Pronunciation key

( eksə-jen )



[exo- + -gen].

  1. Botany. A seed plant that matures through addition of successive concentric layers or rings on its outside beneath its bark and outside previous growth; a dicotyledon.
  2. Any plant of the obsolete class Exogenae including the dicotyledons.

A plant whose stem increases in thickness by successive additions on the outside of what surrounds the central pith, in some cases annually. Its structure is best seen in the bodies of trees having a central pith surrounded by as many concentric layers as the tree ages in number of years. Rays called medullary rays radiate from the central pith outward to the bark. Exogens have two seed leaves, or cotyledons and traditionally have been called dicotyledons. Their leaves, with a few exceptions, are reticulated while the flower usually has four or five parts. In all these characteristics exogens differ from endogens. The greater number of the trees in tropical climates and all of those in cold regions are exogens.


  1. Netted-veined leaf (Oak).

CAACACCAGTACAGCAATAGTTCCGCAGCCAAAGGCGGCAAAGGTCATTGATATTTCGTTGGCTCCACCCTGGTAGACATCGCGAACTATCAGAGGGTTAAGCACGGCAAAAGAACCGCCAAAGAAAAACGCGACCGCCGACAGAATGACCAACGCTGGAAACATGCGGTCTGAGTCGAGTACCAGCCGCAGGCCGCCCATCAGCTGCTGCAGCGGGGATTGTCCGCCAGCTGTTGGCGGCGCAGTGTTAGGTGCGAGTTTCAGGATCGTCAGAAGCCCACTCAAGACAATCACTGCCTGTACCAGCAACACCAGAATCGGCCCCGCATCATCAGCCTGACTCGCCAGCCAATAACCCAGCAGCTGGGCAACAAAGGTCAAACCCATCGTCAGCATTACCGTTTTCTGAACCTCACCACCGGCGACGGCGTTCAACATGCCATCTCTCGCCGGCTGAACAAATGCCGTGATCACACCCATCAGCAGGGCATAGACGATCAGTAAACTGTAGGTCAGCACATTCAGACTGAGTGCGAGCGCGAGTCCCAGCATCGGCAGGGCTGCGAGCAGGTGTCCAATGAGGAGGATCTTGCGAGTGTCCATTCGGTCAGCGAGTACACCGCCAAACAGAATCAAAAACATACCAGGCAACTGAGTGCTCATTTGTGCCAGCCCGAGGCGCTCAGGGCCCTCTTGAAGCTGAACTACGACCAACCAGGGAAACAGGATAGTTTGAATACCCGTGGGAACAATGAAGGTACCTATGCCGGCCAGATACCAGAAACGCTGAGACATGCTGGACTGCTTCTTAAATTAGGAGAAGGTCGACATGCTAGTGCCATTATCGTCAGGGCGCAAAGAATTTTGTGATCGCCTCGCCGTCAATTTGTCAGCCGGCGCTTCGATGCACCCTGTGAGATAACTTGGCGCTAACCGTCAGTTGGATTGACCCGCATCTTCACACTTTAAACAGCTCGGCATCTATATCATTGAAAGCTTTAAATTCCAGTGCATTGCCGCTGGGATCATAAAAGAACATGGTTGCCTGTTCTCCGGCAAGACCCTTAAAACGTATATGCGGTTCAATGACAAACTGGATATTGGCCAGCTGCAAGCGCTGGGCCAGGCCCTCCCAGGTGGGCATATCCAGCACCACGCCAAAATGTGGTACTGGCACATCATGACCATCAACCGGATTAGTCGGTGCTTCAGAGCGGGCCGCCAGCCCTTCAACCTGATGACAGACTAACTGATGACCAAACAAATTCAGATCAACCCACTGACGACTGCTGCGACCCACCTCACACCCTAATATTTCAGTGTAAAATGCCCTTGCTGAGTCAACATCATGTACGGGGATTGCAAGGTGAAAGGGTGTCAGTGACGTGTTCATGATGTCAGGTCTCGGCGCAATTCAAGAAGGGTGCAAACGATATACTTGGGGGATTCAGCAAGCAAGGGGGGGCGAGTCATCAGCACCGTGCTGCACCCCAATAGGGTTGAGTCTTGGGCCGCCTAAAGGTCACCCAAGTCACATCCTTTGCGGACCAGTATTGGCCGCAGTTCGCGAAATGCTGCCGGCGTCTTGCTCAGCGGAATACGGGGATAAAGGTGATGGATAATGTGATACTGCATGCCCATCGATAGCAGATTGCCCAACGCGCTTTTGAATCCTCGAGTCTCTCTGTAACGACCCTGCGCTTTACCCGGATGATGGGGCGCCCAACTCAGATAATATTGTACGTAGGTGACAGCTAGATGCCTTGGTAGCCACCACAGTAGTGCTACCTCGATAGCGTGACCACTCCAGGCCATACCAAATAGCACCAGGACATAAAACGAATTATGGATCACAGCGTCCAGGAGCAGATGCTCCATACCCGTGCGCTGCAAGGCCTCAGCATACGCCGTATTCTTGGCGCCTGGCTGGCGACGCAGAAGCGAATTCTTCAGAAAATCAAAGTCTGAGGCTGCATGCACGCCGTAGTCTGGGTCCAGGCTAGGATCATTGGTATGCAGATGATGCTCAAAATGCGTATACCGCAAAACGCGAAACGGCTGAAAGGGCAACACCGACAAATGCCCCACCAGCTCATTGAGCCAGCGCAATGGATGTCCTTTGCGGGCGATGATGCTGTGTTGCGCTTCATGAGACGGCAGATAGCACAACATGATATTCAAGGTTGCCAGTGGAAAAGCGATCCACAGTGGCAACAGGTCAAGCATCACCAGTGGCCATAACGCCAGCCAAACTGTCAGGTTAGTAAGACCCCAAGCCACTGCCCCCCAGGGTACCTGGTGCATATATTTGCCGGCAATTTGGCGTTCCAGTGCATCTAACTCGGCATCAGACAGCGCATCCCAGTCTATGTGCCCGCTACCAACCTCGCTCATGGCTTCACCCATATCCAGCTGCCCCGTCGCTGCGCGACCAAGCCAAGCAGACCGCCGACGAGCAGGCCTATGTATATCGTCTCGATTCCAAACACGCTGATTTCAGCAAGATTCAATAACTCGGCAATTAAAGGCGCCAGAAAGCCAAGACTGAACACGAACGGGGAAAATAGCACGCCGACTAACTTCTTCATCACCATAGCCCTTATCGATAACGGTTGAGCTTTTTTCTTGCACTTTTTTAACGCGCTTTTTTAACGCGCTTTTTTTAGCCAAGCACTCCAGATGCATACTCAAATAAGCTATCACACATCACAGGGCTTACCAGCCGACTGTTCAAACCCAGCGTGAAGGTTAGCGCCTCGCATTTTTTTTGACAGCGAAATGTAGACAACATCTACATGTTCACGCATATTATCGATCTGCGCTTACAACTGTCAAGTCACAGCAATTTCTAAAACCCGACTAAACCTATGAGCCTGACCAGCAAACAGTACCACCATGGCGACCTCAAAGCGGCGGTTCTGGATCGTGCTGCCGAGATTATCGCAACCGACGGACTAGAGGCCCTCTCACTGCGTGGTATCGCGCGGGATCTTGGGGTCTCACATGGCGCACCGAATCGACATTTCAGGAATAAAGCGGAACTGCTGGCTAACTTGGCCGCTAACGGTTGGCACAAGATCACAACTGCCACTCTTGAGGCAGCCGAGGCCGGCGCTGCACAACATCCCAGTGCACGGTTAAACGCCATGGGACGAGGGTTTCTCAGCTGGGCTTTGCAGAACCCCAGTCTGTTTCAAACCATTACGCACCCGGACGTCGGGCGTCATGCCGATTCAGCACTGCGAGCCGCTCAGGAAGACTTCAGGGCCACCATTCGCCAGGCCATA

2. Exogenous flower (Crowfoot).
  3. Section of a branch of three years growth. (From inside, outward, a. Medulla or pith. b. Medullary sheath. c. Medullary rays d. Circles of annual growth. e. Bark.
  4. Dicotyledonous Seed.



Parts of an Exogen
Section of a branch of three years' growth:

  • A) Medulla or pith
  • B) Medullary sheath
  • C) Circles of annual growth
  • D) Bark
  • E) Medullary Ray
  • Compare with endogen.


  • The American College Dictionary (Random House) ©1949
  • Webster's Improved Dictionary and Everyday Encyclopedia ©1956
  • Webster's New World Dictionary of the American Language (College Edition) ©1955
  • The New World Family Encyclopedia ©1955
  • Funk and Wagnalls Standard Dictionary, Comprehensive International Edition ©1976
  • Further Reading

  • Dicotyledon
  • Exogenous
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